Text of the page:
According to a Fafen report, the bill was amended six times during the PTI’s tenure. Over the years, the dominion of the commission was gradually diluted to the point where the power to investigate ongoing schemes was taken away from the director-general. In 2016, five Ehtesab commissioners expressed reservations over the amendments, claiming that they were inconsistent with other provisions of the act and were eventually pushing the accountability mechanism towards redundancy.

In 2014, Transparency International Pakistan voiced concerns over the violation of PPRA rules in awarding contracts of the 84MW Gorkin-Matiltan Hydropower Project in Swat and the 69MW Lawi Hydropower Project in Chitral. It wrote a letter to the then KP chief minister on April 11 in this regard. Another letter was written by Transparency International to NAB, urging the bureau to take notice of allegations made by a commissioner of the Ehtesab Commission with regard to misconduct within the body.

With regard to transparency and accountability, 54.69 percent of the total development outlay of 2017-18 comprised ‘block’ or ‘umbrella’ funds. Block funds compromise transparency and give limitless discretionary powers to politicians and bureaucrats to tamper with funds in the stated block at their discretion. While this percentage was a reduction from previous years, above 50 percent is still an abnormally high percentage of funds that are placed on discretion.

KP was also promised good governance and institutional development. However, the provincial government eventually ended up amending Section 5(1) of the PEDO Act 1993, which pertained to the appointment of a CEO to save the government’s appointee from getting sacked. Treasury benches in KP claim to have introduced significant legislation in empowering local governments and LG institutions. But the government failed to honour the fiscal decentralisation commitment of 30 percent to LGs. Around Rs0.56 billion of this fund was reportedly diverted by the then KP CM as a public interest fund while Rs0.28 billion were diverted by KP’s former finance minister.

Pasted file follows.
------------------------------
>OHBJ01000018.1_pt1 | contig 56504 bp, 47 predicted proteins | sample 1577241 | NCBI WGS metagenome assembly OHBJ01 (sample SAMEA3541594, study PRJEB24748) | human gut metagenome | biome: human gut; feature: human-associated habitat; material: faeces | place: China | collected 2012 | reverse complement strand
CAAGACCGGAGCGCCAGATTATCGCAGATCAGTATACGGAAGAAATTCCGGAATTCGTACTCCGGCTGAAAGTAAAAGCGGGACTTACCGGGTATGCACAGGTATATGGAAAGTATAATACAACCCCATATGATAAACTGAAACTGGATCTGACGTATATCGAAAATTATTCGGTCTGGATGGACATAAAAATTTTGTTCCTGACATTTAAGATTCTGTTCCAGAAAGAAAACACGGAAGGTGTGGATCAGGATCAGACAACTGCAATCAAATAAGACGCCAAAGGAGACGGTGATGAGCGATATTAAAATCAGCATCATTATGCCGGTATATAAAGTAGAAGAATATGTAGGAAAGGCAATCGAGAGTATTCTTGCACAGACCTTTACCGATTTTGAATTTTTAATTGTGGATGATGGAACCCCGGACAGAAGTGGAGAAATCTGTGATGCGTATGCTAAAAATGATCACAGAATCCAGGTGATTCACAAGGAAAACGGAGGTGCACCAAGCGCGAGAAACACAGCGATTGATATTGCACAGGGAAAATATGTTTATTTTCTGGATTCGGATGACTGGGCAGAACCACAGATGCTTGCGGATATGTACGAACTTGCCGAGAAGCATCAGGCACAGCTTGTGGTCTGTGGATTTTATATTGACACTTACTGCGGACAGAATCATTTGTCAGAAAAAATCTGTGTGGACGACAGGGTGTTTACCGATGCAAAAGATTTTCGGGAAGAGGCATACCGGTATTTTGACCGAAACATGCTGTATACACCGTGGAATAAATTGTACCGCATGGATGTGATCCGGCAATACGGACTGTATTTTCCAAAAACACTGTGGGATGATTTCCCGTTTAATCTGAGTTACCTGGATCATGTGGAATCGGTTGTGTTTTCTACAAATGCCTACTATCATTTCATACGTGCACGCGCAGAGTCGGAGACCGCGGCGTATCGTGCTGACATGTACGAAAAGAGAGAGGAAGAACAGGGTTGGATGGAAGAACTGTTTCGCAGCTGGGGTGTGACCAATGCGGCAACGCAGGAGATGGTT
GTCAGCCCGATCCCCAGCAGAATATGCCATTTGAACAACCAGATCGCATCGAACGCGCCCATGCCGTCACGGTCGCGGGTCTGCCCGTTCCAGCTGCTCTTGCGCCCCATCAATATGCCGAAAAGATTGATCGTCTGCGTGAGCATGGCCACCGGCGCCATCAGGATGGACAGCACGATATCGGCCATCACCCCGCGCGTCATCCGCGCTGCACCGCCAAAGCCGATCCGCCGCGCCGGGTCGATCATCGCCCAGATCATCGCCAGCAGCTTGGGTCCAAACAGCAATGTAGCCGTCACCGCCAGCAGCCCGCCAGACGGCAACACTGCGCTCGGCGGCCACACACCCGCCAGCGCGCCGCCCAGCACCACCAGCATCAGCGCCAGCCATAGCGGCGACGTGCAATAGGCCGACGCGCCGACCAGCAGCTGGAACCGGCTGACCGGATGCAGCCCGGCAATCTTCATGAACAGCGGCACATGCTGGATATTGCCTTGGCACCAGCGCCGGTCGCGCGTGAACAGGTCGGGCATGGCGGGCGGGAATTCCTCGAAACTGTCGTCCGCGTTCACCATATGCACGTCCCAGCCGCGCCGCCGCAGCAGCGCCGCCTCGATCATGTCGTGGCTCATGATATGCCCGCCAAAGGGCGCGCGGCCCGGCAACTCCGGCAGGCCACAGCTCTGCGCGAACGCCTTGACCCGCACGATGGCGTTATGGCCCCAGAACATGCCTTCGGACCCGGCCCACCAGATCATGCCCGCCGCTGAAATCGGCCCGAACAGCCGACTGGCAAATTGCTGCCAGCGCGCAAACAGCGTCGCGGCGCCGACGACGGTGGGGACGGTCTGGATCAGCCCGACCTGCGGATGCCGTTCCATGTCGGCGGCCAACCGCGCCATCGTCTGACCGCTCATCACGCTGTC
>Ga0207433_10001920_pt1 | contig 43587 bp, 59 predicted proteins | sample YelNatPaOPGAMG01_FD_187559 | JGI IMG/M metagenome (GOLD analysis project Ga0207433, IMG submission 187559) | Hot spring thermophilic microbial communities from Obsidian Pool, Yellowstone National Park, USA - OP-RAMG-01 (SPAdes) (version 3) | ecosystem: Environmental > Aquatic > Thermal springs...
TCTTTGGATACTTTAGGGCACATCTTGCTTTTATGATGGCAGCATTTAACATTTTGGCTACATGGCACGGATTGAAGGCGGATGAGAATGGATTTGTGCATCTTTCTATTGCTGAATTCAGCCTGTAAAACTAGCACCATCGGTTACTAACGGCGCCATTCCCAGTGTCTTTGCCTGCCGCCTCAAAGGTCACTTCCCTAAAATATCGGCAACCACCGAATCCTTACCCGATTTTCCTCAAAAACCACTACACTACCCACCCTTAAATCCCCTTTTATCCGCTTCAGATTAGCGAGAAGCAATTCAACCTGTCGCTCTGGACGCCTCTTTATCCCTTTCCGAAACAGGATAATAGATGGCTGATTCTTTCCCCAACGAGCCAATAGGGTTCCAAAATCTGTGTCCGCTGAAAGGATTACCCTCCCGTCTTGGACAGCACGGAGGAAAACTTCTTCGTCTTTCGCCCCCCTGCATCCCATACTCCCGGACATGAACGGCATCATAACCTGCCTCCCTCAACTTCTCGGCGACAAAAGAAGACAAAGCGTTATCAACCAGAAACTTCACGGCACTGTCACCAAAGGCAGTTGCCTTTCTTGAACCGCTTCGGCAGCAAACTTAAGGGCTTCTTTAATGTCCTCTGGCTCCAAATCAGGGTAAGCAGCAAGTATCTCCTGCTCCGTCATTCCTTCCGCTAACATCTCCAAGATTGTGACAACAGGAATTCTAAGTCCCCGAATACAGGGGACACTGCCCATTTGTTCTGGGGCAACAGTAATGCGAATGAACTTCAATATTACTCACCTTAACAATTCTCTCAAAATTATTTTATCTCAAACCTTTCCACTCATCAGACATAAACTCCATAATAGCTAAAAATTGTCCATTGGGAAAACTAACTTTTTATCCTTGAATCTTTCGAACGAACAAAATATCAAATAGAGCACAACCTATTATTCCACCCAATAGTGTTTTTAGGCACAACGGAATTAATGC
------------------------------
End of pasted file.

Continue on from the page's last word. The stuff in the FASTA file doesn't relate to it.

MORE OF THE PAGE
The PTI’s tabdeeli vision ought to have lowered the debt burden. But statistics and media reports indicate that nearly loans worth Rs3 trillion were added to the province’s debt portfolio in five years, with Rs41.88 billion from the Asian Development Bank set aside for the BRT project alone. During the previous tenure, loans amounted to Rs21 billion in five years.

The BRT project reflects a contradiction of the party’s reiterated stance on human development rather than infrastructural development. Initially planned at Rs57 billion, the BRT is said to cost Rs68 billion – now being 98 percent of total funds for the province’s transport – and will lead to interest payments to the tune of Rs15 billion priced at LIBOR along with a 0.1 percent annual maturity premium and a 0.15 percent commitment charge. PTI leader Asad Umar claims to have built the metro with Rs8 billion, whereas the BRT project is currently the country’s most expensive mass transit project.

The Pied Piper’s first play of the flute in Hamelin had brought joy. The 2018 general election will decide whether the tabdeeli tune was the Pied Piper’s second tune or not.

The writer is a chartered accountant.

Email: [email protected]

Twitter: Shahzad_91